It’s 10 p.m. on a Tuesday, and I’m on the roof of Solas waiting to see if I’m going to get to drink vodka out of a glass skull with one of the original Not Ready for Prime Time Players.
After Dan Aykroyd became a superstar for his work on Saturday Night Live, Ghostbusters and The Blues Brothers and got an Oscar nomination for a straight role in 1989’s Driving Miss Daisy, he gradually faded out of acting roles, with 1997’s Grosse Pointe Blank his last really good sizable role. In recent years, he seems to have focused less on acting and more on business ventures, such as his multiple wineries and now his skull-themed vodka.
One night last week, Aykroyd made what was apparently a quickly organized jaunt through Raleigh nightspots to support his vodka line, Crystal Head, inspired by the 13 crystal heads located around the world that inspired last year’s Indiana Jones and the Kingdom of the Crystal Skull.
On Crystal Head Vodka’s Web site, Aykroyd has an eight-minute video where he explains his intense belief in the paranormal and how the extra-normal energies around us can create a sense of enlightenment. I’m not sure what this has to do with vodka.
He’s heading through Raleigh to make a series of appearances at local clubs, starting with a signing at an ABC store in the afternoon, then working his way through a number of Glenwood South establishments in the evening. It’s been set up by a promotional publication called Social the Magazine, and while there’s a set time for each appearance, it’s not clear exactly what will happen. There’s no guarantee I’m going to get face time with the man, but as someone who saw Ghostbusters about 20 times in my youth, I’m giving this everything I’ve got.
At one stopCashmereI wonder how many of the 50 or so inside are just here for the evening and how many are here specifically for Aykroyd. It was easy enough, really: Some are wearing evening gowns, others are wearing Ghostbusters T-shirts.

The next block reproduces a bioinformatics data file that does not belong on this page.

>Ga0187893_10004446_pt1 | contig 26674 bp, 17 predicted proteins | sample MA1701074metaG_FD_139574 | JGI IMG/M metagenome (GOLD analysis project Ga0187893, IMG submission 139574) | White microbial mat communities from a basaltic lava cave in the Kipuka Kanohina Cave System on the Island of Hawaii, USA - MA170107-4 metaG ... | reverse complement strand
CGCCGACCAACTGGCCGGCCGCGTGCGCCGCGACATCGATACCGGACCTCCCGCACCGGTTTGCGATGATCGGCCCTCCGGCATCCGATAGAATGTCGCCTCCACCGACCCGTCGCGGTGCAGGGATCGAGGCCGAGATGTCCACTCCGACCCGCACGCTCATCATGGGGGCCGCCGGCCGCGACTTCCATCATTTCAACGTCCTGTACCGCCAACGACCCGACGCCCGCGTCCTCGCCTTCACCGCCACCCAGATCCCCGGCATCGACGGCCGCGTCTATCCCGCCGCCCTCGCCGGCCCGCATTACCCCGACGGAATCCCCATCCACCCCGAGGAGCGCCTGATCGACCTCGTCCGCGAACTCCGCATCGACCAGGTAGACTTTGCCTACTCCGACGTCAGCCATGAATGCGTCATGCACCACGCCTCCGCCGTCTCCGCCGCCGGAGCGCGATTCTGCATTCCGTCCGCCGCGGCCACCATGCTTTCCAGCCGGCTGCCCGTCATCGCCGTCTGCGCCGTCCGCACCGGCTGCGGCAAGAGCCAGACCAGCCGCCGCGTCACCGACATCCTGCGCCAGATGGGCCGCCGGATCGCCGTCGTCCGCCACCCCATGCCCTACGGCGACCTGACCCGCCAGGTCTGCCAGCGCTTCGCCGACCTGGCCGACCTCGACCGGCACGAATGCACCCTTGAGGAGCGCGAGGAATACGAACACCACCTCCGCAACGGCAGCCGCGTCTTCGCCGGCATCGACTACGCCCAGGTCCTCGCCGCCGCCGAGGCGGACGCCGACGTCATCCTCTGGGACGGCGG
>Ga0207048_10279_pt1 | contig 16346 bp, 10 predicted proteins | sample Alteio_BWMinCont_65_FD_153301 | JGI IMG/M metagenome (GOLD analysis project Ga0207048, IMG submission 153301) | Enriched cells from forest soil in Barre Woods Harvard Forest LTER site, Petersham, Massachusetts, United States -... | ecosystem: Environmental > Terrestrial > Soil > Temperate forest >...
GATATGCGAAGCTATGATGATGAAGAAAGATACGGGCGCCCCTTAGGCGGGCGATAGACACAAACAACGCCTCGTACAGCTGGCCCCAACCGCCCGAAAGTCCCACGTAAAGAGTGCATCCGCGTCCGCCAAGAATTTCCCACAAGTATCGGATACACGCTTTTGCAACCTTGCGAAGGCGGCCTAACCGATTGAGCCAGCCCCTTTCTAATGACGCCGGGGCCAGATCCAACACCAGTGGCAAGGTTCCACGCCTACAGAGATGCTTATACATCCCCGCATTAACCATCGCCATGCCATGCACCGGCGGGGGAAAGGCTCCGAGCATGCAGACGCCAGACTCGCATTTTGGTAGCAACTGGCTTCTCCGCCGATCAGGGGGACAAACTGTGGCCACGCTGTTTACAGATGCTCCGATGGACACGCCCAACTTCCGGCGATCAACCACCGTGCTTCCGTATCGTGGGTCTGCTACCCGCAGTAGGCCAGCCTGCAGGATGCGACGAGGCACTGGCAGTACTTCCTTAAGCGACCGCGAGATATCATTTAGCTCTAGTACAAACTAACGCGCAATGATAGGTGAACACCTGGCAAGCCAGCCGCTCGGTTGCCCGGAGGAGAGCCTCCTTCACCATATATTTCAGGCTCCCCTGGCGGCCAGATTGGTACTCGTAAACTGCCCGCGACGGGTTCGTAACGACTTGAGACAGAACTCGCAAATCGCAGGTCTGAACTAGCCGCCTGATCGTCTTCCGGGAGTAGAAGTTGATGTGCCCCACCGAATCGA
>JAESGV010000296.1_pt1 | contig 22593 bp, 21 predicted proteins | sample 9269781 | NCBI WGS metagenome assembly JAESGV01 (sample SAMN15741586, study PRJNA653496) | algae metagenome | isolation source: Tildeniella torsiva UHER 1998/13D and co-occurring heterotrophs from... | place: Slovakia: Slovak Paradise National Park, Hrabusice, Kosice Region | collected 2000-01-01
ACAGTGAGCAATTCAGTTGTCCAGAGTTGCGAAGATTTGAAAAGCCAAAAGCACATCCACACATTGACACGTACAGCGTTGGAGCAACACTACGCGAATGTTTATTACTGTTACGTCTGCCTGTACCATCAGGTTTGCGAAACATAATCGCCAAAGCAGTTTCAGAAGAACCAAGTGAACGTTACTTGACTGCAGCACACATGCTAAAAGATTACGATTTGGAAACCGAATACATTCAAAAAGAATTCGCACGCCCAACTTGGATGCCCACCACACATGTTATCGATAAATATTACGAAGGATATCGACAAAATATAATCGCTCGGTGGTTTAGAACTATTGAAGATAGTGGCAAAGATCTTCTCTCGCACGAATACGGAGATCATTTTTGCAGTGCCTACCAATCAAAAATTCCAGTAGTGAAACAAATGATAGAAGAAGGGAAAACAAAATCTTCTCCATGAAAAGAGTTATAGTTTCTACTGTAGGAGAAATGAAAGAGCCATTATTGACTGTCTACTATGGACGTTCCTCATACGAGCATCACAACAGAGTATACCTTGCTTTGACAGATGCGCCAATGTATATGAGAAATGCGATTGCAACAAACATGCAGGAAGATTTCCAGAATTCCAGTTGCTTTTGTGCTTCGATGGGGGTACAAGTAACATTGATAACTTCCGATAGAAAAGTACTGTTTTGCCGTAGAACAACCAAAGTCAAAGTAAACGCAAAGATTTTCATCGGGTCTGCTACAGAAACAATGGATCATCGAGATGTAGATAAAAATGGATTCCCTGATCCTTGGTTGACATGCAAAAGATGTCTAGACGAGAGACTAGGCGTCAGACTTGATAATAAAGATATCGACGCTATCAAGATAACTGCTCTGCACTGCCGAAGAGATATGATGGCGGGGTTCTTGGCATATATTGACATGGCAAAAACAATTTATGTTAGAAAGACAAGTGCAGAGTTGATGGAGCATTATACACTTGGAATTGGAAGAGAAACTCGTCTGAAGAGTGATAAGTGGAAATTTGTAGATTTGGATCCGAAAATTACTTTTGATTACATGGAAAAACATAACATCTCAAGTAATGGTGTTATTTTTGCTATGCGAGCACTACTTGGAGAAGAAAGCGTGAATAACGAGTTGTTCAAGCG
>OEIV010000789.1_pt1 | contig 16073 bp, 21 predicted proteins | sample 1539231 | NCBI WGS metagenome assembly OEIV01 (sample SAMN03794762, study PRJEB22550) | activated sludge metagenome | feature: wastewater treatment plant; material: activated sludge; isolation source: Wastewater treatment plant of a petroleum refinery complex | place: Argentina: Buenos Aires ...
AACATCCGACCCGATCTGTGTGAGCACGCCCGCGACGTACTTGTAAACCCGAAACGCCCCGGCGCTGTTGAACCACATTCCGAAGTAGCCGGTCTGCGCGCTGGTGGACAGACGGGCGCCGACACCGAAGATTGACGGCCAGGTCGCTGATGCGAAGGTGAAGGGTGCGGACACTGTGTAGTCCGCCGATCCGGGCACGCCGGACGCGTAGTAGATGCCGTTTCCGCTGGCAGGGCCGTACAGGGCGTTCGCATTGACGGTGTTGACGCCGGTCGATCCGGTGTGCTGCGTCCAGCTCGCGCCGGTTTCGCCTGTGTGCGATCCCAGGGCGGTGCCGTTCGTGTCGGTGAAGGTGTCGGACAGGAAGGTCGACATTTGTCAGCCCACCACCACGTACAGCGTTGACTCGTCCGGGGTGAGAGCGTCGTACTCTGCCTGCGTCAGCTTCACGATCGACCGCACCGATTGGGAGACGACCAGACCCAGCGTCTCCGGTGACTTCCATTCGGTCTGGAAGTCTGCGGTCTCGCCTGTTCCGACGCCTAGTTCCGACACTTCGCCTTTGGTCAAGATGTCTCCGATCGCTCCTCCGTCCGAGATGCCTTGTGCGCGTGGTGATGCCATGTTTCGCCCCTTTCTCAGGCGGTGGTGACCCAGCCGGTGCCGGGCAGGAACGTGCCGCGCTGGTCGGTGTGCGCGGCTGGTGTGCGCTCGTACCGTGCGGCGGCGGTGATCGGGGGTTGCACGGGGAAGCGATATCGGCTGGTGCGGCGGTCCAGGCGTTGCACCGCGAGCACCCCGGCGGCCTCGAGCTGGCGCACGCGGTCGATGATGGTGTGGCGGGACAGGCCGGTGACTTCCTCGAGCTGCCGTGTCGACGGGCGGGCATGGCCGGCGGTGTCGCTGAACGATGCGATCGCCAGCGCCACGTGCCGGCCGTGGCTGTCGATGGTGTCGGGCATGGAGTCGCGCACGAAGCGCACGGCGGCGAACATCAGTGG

At about 9:40 p.m., a large tour bus with a crystal skull on its side pulls up. Shortly thereafter, Aykroyd appears behind the bar. He extols how Crystal Head Vodka received 91 points from Anthony Dias Blue’s tasting panel, so “you’re drinking the good stuff tonight!” He’s then escorted to a back booth, where fans line up for autographs. A few with passes get to skip ahead; one is identified to me as former N.C. Secretary of State and Attorney General Rufus L. Edmisten. Not even 15 minutes elapse before Aykroyd is gone (“Like a fart in the wind!” grumbles one disgruntled fan). As it happens, though, the person next to me in line has a pass and is an Independent fan. The plot thickens.
Escorted to the roof of Solas down the street, I’m introduced to the promoter from Social the Magazine and to John Alexander, the artist who’s partnered with Aykroyd in this venture. Alexander enjoyed a 40-year retrospective at the Smithsonian in 2007, but for now he’s off in an isolated corner as Aykroyd repeats his introduction to the evening-wear crowd at the bar. “I’m not sure I’m attractive enough to be here,” I say to Alexander. “Me either,” he smiles back.